Only 11% of the part-time Motion Designers that responded don’t know where to start. We were surprised to see this number so low, but it tells us that aspiring Motion Designers are confident and driven.
What is Your Favorite Studio?
Is anyone really that surprised by this list? Tons of great names.
What is Your Favorite Inspiration Source?
Motionographer tops the list! And rightfully so. They do a fantastic job at curating and interviewing great artists from around the industry. Seriously, if you’re not already subscribed to their newsletter, go do it!
It’s surprising to see that YouTube is more popular than Vimeo for MoGraph inspiration. Everyone knows that YouTube is more popular than Vimeo, but we have always found the curated channels and groups on Vimeo to be helpful for sorting out the noise. But maybe times are a changin’.
Favorite Source of Information?
We’re flattered to be on this list. There are tons of really great Motion Design resources included here. YouTube is again a top source of information as well as inspiration.
How Many Tutorials Have You Watched in the Last Year?
It’s hard to tell if 75 tutorials is a lot of tutorials or not that many.
Would You Recommend the Motion Design Industry to Someone Looking for Challenging & Fulfilling Career?
Seems like most people would recommend the Motion Design industry. That’s a good sign.
What is stopping you from being the Motion Designer you want to be?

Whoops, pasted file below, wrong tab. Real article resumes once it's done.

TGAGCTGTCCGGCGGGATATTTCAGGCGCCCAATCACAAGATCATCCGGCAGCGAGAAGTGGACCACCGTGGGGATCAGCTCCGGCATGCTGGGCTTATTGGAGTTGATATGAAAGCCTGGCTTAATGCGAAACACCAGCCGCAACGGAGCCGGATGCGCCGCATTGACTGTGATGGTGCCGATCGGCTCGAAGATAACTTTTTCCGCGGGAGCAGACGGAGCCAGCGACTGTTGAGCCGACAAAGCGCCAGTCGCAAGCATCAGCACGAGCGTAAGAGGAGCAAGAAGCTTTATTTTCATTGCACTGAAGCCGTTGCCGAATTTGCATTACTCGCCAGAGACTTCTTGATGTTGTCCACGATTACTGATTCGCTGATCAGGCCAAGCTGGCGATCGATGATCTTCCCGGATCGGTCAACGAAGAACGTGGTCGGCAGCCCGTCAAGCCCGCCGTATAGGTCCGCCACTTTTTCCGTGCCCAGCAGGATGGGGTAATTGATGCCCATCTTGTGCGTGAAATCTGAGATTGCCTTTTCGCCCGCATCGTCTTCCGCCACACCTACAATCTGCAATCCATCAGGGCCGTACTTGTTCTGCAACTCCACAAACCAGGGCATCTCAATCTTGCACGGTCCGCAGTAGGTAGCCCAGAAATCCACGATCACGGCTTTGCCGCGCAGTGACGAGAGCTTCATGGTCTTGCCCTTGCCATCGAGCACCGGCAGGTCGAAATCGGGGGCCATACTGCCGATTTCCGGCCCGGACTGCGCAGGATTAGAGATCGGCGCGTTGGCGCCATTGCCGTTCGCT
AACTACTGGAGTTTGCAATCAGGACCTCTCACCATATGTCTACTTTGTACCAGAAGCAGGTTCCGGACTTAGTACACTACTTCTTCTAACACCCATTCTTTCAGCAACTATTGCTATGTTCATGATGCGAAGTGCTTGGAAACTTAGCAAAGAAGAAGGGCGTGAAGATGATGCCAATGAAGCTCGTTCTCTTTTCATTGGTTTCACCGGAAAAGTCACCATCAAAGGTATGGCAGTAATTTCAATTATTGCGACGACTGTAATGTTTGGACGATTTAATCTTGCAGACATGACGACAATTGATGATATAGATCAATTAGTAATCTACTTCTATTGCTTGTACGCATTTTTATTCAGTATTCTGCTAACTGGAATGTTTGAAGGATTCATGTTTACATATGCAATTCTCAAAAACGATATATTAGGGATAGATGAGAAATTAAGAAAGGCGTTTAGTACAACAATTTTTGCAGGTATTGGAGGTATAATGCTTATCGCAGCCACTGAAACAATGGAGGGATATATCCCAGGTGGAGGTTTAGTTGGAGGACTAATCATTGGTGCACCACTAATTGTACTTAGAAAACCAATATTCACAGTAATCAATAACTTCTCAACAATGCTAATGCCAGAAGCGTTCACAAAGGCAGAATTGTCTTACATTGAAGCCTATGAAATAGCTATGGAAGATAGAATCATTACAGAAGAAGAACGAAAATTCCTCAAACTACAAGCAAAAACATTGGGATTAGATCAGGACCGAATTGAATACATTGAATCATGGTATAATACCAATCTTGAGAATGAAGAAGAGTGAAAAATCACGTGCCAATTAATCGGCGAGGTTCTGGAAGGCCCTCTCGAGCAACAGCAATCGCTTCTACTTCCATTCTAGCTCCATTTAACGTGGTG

Technical Knowledge is the biggest thing keeping Motion Designers from achieving their dreams. Luckily there are tons of really great resources out there for learning the technical side of things, from online tutorials to online courses.
One of the best ways to grow your technical knowledge skills is to do an everyday project in the software that is giving your trouble. After a few weeks you’ll find the program to be a lot easier to use.
What is the biggest challenge that you face when working with clients?
It seems like the biggest problem that people run into with clients is budget. If only there was more money to go around…
Vision is in a close second here. Clients are notorious for not telling you what they want. This is where experience will come into play. As you take on more client work you'll be able to manage expectations and ask good questions so that everyone is on the same page.
If Someone Asked You For Advice About How to Get into the Motion Design Industry, What Would You Tell Them?
Other great words of advice:
- Find your niche or style and be the best at it.
- Make great stuff. It doesn't matter if you have a degree or where it's from. All that matters is your reel.
- Get your timing down. Bad animation sticks out like a sore thumb.
- Word of mouth is solid gold.
- Learn, Learn, Learn. Create. Post. Repeat.
- Once you start never rest on your laurels.
- Just Do It! (Was that Shia Lebouf?)
- DON'T GO TO A PRIVATE SCHOOL. Learn online and join the community. Slack will help you build a network.
- Be prepared for long hours.
- Google is your friend.
- Practice, grow a thick skin, and buy a comfy chair.
- Work, work, work, work, publish, work, work, work, work, publish
- Study! Please study! Tutorials are not all! You must learn the principle!
- Make a good reel and find an internship
- keep practicing in your spare time to improve your portfolio. Experiment and learn new techniques
- I would say start with an SOM course and then from there just pick up that mouse every single day and create
- Have fun!
So that’s that 2017 Motion Design Industry Survey. If you have any questions that you’d like to ask for next year send ‘em to us and we’ll include them in the survey.
Overall this information was very encouraging. Most people seem to be very happy in the industry and salaries are increasing. Maybe it’s not all doom-and-gloom for MoGraph after all?